The Writing Life: Karl Taro Greenfeld

The Writing Life: Karl Taro Greenfeld

Audio
Maria Arana talks with the journalist and author Karl Taro Greenfeld. His most recent work is "Boy Alone: A Brother's Memoir." Photo courtesy of Harper Collins. Edited by Mike Schmuhl/The Washington Post

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By Karl Taro Greenfeld
Monday, July 13, 2009

Every memoir needs a story. And every story starts with memory -- an image, an idea, a fragment of a conversation, that is added to or subtracted from, until finally some version that feels like the truth emerges. Truth here is relative -- if we don't have an accurate, contemporaneous record of the events we are describing, then truth is the most plausible story our memory, or collective memories, conjure. I have an example. I believed, until a few years ago, that my first memory was of being in my grandmother's arms, watching mosquitoes getting zapped in one of those high-intensity, black-light bug catchers. I was sure this was in Japan, where I was born, and I even recalled what my grandmother was wearing -- a scratchy wool dress that smelled of mothballs. I even wrote that memory down as part of a story about my grandmother's passing. However, we moved from Japan to Ossining, N.Y., when I was about eight months old. So, either I remember something from before I was eight months, which is unlikely, or, it happened later and I misplaced it in my own chronology, or it never happened. It feels real -- more real to me, in fact, than my memory of breakfast this morning -- but did it happen? And, from the memoirist's standpoint, does it matter?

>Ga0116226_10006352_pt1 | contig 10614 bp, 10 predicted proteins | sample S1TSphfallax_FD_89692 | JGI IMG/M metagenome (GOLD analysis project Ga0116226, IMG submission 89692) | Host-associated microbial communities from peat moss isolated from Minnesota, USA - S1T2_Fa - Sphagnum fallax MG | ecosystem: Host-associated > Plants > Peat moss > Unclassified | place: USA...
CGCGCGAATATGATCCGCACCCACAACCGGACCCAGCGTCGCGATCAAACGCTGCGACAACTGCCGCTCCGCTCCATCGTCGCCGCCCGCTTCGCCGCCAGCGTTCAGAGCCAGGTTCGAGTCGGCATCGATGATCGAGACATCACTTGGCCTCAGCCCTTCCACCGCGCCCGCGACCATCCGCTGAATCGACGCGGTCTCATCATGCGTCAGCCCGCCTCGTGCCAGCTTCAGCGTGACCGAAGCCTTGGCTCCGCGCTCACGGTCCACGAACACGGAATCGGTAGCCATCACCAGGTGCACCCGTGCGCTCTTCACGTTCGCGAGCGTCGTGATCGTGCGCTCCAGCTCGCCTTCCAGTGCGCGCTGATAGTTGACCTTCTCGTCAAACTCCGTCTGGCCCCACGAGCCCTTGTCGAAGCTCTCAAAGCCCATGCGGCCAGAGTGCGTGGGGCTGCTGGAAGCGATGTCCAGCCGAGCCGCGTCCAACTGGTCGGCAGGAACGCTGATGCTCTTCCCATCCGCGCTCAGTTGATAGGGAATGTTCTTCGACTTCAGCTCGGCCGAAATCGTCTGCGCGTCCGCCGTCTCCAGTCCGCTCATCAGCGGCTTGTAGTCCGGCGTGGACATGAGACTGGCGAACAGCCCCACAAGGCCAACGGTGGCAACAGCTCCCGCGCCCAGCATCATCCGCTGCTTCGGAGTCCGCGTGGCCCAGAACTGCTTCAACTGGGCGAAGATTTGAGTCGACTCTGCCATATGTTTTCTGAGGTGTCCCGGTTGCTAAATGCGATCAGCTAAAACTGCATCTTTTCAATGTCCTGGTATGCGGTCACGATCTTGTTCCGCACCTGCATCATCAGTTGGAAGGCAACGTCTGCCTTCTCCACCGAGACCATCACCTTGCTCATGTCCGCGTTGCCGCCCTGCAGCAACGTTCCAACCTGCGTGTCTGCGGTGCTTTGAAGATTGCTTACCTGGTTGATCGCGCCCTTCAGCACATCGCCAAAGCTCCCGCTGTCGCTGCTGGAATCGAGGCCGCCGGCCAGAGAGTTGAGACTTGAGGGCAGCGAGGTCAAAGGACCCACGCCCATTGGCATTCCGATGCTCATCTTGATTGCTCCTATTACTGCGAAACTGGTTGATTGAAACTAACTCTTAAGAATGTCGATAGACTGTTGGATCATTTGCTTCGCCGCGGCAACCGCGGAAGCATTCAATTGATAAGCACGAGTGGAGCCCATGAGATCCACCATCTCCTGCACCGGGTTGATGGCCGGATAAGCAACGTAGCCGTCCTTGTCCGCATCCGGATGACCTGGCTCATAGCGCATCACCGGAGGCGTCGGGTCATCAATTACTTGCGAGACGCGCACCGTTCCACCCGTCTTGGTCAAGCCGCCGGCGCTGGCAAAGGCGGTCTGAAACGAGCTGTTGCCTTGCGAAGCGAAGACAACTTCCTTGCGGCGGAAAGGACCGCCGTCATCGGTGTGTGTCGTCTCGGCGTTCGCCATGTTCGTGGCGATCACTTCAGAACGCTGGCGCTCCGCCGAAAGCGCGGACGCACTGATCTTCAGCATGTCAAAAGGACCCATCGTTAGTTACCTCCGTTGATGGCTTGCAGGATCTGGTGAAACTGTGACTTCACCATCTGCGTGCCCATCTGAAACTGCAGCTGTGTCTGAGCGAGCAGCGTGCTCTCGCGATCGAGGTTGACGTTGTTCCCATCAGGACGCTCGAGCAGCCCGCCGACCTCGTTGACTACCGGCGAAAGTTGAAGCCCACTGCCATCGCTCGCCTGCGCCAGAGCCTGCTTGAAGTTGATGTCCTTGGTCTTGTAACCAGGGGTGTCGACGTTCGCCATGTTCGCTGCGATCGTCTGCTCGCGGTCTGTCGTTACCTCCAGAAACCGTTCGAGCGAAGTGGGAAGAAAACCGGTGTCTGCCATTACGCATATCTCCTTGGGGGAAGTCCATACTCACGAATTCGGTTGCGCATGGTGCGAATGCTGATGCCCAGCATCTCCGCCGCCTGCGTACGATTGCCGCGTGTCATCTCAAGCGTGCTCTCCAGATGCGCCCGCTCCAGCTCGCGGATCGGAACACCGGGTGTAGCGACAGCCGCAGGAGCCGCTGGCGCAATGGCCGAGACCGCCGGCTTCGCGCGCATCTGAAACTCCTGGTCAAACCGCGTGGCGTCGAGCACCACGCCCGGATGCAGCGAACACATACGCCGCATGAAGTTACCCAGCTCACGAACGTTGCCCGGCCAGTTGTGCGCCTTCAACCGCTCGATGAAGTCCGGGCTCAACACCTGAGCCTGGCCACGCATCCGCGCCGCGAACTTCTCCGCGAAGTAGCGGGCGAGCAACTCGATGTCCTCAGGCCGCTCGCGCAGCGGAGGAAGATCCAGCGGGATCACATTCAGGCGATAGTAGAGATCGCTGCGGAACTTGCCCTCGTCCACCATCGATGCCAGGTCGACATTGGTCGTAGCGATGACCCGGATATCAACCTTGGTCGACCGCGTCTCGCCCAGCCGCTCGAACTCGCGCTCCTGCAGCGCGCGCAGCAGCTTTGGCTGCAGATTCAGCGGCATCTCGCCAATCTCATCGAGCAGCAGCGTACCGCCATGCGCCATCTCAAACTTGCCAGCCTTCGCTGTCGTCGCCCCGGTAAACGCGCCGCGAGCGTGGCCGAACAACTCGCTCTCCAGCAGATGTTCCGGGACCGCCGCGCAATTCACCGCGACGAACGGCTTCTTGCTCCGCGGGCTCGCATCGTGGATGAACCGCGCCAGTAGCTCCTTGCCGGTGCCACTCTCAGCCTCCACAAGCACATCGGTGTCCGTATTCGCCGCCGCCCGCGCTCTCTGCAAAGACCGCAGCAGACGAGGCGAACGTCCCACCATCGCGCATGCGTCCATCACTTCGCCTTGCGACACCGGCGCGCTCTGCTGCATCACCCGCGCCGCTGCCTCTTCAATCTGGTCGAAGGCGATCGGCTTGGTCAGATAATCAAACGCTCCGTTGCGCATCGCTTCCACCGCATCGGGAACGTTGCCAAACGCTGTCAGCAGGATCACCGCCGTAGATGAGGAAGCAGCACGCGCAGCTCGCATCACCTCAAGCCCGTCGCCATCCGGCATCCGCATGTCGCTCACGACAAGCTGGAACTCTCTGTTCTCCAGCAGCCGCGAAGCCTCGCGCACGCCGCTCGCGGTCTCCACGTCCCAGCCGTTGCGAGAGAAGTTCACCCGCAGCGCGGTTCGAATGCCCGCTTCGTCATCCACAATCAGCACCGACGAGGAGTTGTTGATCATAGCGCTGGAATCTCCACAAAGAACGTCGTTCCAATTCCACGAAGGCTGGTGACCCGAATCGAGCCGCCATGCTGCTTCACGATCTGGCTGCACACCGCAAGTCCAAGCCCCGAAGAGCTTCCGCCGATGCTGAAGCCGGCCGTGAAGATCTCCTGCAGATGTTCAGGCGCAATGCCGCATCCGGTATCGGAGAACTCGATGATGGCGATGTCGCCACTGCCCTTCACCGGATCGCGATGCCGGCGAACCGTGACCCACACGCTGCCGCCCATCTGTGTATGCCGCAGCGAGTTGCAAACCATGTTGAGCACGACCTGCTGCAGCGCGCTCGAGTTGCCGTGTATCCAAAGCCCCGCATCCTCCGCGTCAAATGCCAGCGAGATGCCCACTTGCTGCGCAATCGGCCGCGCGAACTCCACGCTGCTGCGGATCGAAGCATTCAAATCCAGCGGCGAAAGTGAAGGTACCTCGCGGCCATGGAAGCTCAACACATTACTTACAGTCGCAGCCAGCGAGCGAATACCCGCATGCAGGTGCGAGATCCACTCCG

Memory, neuroscientists now believe, is a pattern or grouping of neighboring neurons firing in the brain in reproduction of the initial pattern that fired when the actual experience happened. Each time that experience is recalled, it triggers a similar pattern of neurons, thus strengthening the memory while at the same time altering it; the grouping may lose a few neurons and gain a few new ones. A memory, in other words, is nothing more than a chemical reaction that is subject to the same variations and inconsistencies as any other human endeavor; we can be no more sure of the accuracy of our recollections than we can be of, say, the accuracy of the next foul shot in basketball. A falsehood can be deposited in the brain and reinforced almost as easily as a true-life experience. Memory is fallible, we all acknowledge that, yet a memoirist is expected to report a version that is true to life.

I am in my grandmother's arms and watching those mosquitoes fly to their deaths in that blue light.

But how is that possible? It isn't. How could an eight-month old comprehend what was happening? It could not have happened the way I remember it. Yet that pattern of neurons fires over and over, the same grouping telling me that it happened, that it is true.